CIfA2018 excursions

There are three excursions taking place during conference on Thursday 26 April. More information about these are found below.

Delegates are advised to reserve a place in advance by emailing conference [at]

Collaborative approaches to managing cultural heritage in challenging landscapes

Depart Brighton Racecourse at 9.00 and return by 13.30
Organiser: Nicola Peacock, South Downs National Park Authority

The hilltop enclosure at Belle Tout is one of a number of nationally important archaeological sites located along the iconic Seven Sisters cliffs. It is a complex site not only for its archaeology (the date and nature of which been the subject of much debate) but also in terms of the pressures and demands which it faces. Situated within the South Downs National Park and on the Heritage Coast, the ownership of Belle Tout is split between the National Trust and Eastbourne Borough Council. Approaches to conservation here must take into account not only its cultural heritage significance as a Scheduled Monument, but also its ecological significance as part of a Site of Special Scientific Interest, in particular for rare chalk heath and migratory birds. The site experiences huge numbers of visitors – the adjacent Visitor Centre at Birling Gap receives over 700,000 visitors every year – placing intense recreational pressures on the monument alongside damaging activities like illicit metal detecting. And this all set to a background of ongoing loss of the monument at half a metre each year (more than four hectares have been lost over the last 150 years) due to coastal erosion. Here the challenges go beyond the protection which legislation and regulation can afford, requiring concerted, collaborative and innovative solutions.

Rapid recording and monitoring on the foreshore

Depart Brighton Racecourse at 14.00 and return by 17.30
Organisers: Lara Band & Oliver Hutchinson (CITiZAN)

At Bishopstone Tidemills, 30 minutes east of Brighton, are the remains of WWI Seaplane base, a village last inhabited in the 1930s and a children’s hospital. The site is the focus of a long running community archaeology project by Sussex Archaeology Society and since 2016 the site of a collaboration between CITiZAN and University of Brighton’s Faculty of Arts and Design – bringing archaeology to non-traditional audiences. After a tour of the site and discussion of SAS and CITiZAN work there, attendees will learn how to use the CITiZAN app to record and monitor coastal and intertidal archaeology.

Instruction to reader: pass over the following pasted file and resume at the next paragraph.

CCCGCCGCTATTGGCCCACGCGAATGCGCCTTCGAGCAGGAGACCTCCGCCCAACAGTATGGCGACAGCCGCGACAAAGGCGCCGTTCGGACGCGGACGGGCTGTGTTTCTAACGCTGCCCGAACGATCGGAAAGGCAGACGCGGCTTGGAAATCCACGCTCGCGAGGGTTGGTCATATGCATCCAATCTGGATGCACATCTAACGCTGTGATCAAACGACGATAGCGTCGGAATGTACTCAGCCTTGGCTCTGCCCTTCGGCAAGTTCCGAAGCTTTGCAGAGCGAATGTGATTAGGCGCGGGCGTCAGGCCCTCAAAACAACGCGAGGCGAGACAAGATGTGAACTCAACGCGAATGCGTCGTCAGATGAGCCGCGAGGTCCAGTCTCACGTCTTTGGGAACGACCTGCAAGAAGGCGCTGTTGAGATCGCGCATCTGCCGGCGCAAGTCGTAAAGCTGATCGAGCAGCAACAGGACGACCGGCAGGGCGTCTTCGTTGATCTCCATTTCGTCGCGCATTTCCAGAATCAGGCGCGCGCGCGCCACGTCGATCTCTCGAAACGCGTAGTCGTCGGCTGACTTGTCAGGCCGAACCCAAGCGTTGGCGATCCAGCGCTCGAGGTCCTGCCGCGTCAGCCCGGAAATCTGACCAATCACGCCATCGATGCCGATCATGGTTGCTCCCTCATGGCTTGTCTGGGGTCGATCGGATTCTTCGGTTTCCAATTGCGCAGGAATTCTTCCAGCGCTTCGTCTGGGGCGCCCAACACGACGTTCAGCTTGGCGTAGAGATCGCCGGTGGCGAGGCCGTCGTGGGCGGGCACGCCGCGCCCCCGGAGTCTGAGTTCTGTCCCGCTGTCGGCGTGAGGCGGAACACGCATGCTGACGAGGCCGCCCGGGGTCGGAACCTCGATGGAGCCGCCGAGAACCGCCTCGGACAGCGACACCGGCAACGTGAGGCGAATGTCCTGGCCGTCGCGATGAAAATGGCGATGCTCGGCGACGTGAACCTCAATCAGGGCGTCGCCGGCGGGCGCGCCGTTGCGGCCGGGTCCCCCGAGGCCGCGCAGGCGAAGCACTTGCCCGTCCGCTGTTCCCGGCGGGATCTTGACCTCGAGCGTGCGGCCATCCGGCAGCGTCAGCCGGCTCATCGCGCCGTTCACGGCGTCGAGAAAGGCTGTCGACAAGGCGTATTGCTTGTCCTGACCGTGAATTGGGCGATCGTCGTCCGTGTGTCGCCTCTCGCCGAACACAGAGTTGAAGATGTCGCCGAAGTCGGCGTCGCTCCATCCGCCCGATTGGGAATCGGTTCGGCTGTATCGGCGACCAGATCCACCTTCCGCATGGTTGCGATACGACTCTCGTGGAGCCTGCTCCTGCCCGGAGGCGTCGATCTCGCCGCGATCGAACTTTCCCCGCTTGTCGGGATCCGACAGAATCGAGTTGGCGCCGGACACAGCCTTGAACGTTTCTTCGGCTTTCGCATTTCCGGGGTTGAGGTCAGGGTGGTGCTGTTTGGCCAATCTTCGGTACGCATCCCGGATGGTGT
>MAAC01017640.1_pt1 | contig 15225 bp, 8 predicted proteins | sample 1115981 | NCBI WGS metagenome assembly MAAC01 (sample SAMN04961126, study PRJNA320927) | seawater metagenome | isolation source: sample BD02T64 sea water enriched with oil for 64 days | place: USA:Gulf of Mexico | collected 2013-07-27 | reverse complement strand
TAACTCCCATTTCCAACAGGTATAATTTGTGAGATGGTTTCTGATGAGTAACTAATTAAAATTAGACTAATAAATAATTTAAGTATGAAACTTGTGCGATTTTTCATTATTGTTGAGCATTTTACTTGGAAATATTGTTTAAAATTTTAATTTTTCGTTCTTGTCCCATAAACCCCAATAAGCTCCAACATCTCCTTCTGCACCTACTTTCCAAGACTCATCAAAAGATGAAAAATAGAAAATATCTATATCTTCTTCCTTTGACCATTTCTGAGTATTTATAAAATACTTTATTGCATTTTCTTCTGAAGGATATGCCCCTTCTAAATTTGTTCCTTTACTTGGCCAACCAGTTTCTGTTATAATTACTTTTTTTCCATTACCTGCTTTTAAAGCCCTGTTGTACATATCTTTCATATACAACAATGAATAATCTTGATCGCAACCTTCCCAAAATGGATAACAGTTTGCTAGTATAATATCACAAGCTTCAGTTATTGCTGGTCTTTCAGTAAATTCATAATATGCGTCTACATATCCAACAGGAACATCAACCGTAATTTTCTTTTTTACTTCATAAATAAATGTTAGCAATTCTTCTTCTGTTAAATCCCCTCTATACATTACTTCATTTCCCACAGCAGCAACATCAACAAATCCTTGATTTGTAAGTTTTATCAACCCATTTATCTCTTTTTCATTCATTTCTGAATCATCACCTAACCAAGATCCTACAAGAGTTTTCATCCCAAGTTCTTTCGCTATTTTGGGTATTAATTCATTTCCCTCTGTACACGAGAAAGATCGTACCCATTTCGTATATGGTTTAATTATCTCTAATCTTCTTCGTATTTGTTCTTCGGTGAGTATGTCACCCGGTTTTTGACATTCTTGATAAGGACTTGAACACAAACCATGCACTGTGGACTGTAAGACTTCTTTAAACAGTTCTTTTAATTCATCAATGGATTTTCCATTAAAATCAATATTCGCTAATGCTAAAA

Please download the app and sign up as a CITiZAN surveyor before the trip: see for details. If you don't have a suitable device we'll also be showing the paper based version of our rapid recording forms so you won’t miss out!

Excluding journey time, we’ll spend 2 hours at the site. Places are free but limited and must be booked in advance as a coach will be hired for the trip. A café and toilets are c 1km from the site, near the coach parking. Access to the site is along a former railway track infilled with shingle.

The cultural and natural heritage of Whitehawk Camp causewayed enclosure

Walking tour departing Brighton Racecourse at 14.00 and returning at 15.30, and 16.00 and returning at 17.30
Organisers: Dr Matt Pope (Principal Research Fellow, UCL/ASE), Jon Sygrave (Project Manager, ASE), Paul Gorringe (Park Ranger, Brighton and Hove City Council)

Whitehawk Camp is one of the largest and more complex Early Neolithic Causewayed Enclosure sites in the country. It has four definite, and possibly up to six, circuits of ditches and banks covering a minimum 6ha area. Whitehawk Camp was one of the first monuments of its type to be identified and excavations in the 1920s and 30s showed it to be particularity rich in finds. Over the last 200 years urban development has increasingly impacted this important monument to the point it became forgotten by the local community.
Whitehawk Hill is also an ancient habitat designated a Local Nature Reserve (LNR) with areas of species-rich chalk grassland supporting colonies of Adonis and Chalkhill Blue butterflies and orchids. Ancient chalk grassland is internationally important – it is one of Britain’s rarest and richest habitats, but without conservation management, it will give way to brambles and rough scrub.

Chartered Institute for Archaeologists
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Reading RG6 6DE

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